Photo by Mike Schumann / The Daily Hoosier

Indiana vs Michigan: Five Key Takeaways

Indiana suffered a tough loss at the hands of the Michigan Wolverines, losing 39-14 on Saturday to fall to 7-4 on the season.

Here are our five key takeaways from the game.

See also:  Stats and highlights | Tom Allen post game | IU can’t sustain fast start vs. Michigan

No Nail-biter this time

There were many reasons to think this game would be closer than it was.

The previous three times Indiana and Michigan faced off in Bloomington each game was decided by a single-score margin.

The last two of those games went to overtime, including a double-OT game in 2015.

And with the Hoosiers coming off a strong performance against ninth-ranked Penn State on the road last week, there seemed to be a strong sense this game could be a classic.

Sadly for the Hoosiers, the Wolverines left Memorial Stadium feeling confident with a convincing 39-14 victory.

Indiana came out looking strong, scoring on its opening drive for the sixth game in a row, posting an early 7-0 lead.

Michigan answered right back, getting a tying TD set up by big plays in the air, setting a basic tone for the balance of the ballgame. The Wolverines prospered via the pass.

The teams went back-and-forth, with Michigan taking a seven-point lead going into halftime, 21-14.

From the second half on it was all Michigan, as the Wolverines outscored the Hoosiers 18-0 in the third quarter.

This was Michigan’s biggest win over Indiana since their 34-3 victory in 2006.

Burn Unit: Indiana’s secondary scorched

The key to Michigan’s high scoring output came from their ability to execute big plays through the air.

The Wolverines had a field day with the Hoosier’s secondary, producing six passing plays that went for longer than 20 yards, the longest being a 76-yard touchdown reception by junior wide receiver Nico Collins on which IU safety Juwan Burgess seemed to take a bad angle.

“We play a fair amount of man and those guys have to win those one-on-ones,” Coach Tom Allen said regarding Indiana’s pass coverage. “We didn’t win very many of those and that, to me, was the biggest frustration … got to win those.”

Collins led UM’s strong receiving corps with six catches for 165 yards and three touchdowns. Fellow junior wideout Donovan Peoples-Jones turned in a stellar game too, finishing with five catches for 73 yards and a touchdown.

Michigan quarterback Shea Patterson had a memorable game as he reached 5,000 passing yards on his career, finishing the with 20 of 32 passing attempts for 366 yards, and five touchdowns to just one interception.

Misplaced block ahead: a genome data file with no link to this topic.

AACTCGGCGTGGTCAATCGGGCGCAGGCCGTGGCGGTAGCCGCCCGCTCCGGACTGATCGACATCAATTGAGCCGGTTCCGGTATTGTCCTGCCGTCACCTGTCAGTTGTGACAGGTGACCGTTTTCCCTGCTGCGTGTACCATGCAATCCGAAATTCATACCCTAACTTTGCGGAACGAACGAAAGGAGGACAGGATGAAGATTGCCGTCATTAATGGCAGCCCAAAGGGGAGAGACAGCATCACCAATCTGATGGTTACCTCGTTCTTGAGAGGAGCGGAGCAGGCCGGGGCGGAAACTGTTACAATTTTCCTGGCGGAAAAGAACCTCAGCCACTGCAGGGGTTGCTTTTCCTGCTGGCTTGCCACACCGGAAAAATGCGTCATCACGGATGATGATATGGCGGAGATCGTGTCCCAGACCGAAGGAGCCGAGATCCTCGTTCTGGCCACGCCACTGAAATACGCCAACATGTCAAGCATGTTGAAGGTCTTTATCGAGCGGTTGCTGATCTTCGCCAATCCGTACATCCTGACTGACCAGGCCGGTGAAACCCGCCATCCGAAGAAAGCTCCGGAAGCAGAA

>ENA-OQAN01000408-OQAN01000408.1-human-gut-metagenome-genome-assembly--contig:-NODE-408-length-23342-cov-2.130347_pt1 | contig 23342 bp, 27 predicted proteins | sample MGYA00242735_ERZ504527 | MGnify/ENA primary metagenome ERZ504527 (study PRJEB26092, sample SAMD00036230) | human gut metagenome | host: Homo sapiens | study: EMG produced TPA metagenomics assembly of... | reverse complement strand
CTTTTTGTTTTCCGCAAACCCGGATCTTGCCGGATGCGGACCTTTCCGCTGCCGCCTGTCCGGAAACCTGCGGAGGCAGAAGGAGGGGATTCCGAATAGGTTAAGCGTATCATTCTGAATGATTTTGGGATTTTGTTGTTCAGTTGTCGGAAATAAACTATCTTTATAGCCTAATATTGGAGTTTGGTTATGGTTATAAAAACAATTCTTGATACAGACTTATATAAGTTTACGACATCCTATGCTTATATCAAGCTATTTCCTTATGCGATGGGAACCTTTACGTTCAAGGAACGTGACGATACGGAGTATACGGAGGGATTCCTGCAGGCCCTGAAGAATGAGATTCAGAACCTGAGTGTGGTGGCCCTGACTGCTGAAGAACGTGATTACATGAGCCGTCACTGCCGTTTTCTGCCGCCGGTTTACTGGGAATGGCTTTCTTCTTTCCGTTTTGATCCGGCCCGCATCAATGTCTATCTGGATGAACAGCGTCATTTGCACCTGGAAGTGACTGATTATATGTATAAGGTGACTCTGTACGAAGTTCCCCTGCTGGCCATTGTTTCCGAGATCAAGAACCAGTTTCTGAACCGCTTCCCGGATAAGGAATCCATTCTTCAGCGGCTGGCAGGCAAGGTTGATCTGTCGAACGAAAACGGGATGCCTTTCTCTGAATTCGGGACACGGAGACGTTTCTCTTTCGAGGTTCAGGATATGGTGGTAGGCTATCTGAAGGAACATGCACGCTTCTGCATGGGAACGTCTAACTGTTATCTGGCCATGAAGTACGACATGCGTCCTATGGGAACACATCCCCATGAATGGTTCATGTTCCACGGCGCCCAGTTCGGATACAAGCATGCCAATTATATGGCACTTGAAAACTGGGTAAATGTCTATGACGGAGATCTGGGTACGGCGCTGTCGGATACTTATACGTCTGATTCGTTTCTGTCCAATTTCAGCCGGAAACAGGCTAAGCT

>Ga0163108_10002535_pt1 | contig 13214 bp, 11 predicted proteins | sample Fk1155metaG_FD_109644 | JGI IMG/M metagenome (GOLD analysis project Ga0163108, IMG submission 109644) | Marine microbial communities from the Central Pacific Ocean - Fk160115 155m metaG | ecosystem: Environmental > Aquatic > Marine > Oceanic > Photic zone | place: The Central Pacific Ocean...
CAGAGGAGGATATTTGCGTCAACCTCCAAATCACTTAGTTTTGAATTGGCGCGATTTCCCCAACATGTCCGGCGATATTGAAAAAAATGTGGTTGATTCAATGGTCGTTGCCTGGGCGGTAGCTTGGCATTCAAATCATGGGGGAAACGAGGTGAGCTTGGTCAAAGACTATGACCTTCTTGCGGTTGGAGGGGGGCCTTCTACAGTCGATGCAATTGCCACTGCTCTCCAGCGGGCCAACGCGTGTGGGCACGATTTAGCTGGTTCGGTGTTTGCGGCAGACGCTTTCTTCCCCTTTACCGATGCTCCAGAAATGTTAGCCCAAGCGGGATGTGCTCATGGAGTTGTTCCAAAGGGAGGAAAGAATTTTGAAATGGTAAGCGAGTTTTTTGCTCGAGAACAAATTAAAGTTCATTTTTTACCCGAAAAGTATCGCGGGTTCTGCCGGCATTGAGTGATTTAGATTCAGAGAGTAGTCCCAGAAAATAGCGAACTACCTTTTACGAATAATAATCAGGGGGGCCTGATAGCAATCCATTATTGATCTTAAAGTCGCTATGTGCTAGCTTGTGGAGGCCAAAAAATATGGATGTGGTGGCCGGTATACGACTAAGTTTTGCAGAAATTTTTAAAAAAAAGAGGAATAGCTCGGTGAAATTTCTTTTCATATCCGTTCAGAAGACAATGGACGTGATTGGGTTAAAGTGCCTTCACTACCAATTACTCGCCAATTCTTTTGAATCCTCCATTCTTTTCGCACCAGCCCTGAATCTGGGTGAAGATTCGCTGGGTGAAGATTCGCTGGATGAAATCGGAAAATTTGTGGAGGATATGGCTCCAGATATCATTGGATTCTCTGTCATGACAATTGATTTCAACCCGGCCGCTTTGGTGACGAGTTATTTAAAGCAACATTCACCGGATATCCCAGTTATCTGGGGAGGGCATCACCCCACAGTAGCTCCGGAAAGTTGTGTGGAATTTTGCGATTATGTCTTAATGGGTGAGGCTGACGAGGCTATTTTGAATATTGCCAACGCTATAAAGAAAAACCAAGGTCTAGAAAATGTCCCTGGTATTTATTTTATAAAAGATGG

Photo Credit – Mike Schumann / The Daily Hoosier

Snow down, slow down

As the second half got under way, snow began to fall in Bloomington.

And as the snow fell, Indiana’s offense ground to a halt.

Michigan managed to shut Indiana out in the second half, only allowing the Hoosier offense into the red zone once.

Indiana managed to almost match their total yards amount in the first half, but the biggest difference proved to be the Hoosiers’ lack of execution.

“Just stalled a play here, a play there.” IU QB Peyton Ramsey said. “Plays where one guys, two guys weren’t able to execute and that made all the difference.”

While the Indiana offense couldn’t get anything going, the Hoosier defense struggled to make necessary plays, giving up 18 points and 166 total yards in the third quarter alone.

“Surprised.” Indiana senior linebacker Reakwon Jones said when asked how he felt about the final result. “The lack of execution we had. We didn’t win enough one-on-one matchups…There’s nothing that they did, it’s what we didn’t do. We didn’t execute when we needed to.”

Not the right senior send-off

Amid a potential signature season for Indiana football, the Hoosier seniors looked to have their final game in Memorial Stadium be a historic victory, cementing their legacy by beating Michigan for the first time in 32 years.

Indiana’s seniors instead were forced to deal with a 25-point beat down at the hands of the Wolverines.

“It hurt. It hurt bad.” Jones said. “Played my last game at Memorial Stadium. It didn’t go how I thought it was going to go.”

As much as the loss hurt for the senior class, the underclassmen felt the sting as well, hoping to send off their seniors with a win.

“There’s a lot of seniors I’m close with.” Ramsey said. “This isn’t what they deserved.”

Moving on to Bucket Week

There is only one game left in the 2019 regular season, but it is arguably the biggest game of the year.

Next Saturday, Nov. 30, the Hoosiers will travel to West Lafayette, Ind. at Ross-Ade Stadium where they will meet archrival Purdue for the Old Oaken Bucket.

It will be the 95th time the two sides will play for the bucket and the 122nd meeting overall.

Purdue leads the all-time series 74-41-6 and has won the Bucket 60 times to Indiana’s 31.

Coming off back-to-back defeats, the Hoosiers are already looking forward to next week.

“We all understand what’s next.” Allen said. “We got a chance to get our 8th win of the season and we got a chance to win the Bucket back.”

“It’s the biggest game of the season.” Jones added. “One, because it’s the next game, and two, it’s Purdue. It’s for the Bucket, which they’ve had for the past two years. It belongs here.  We want it back.”

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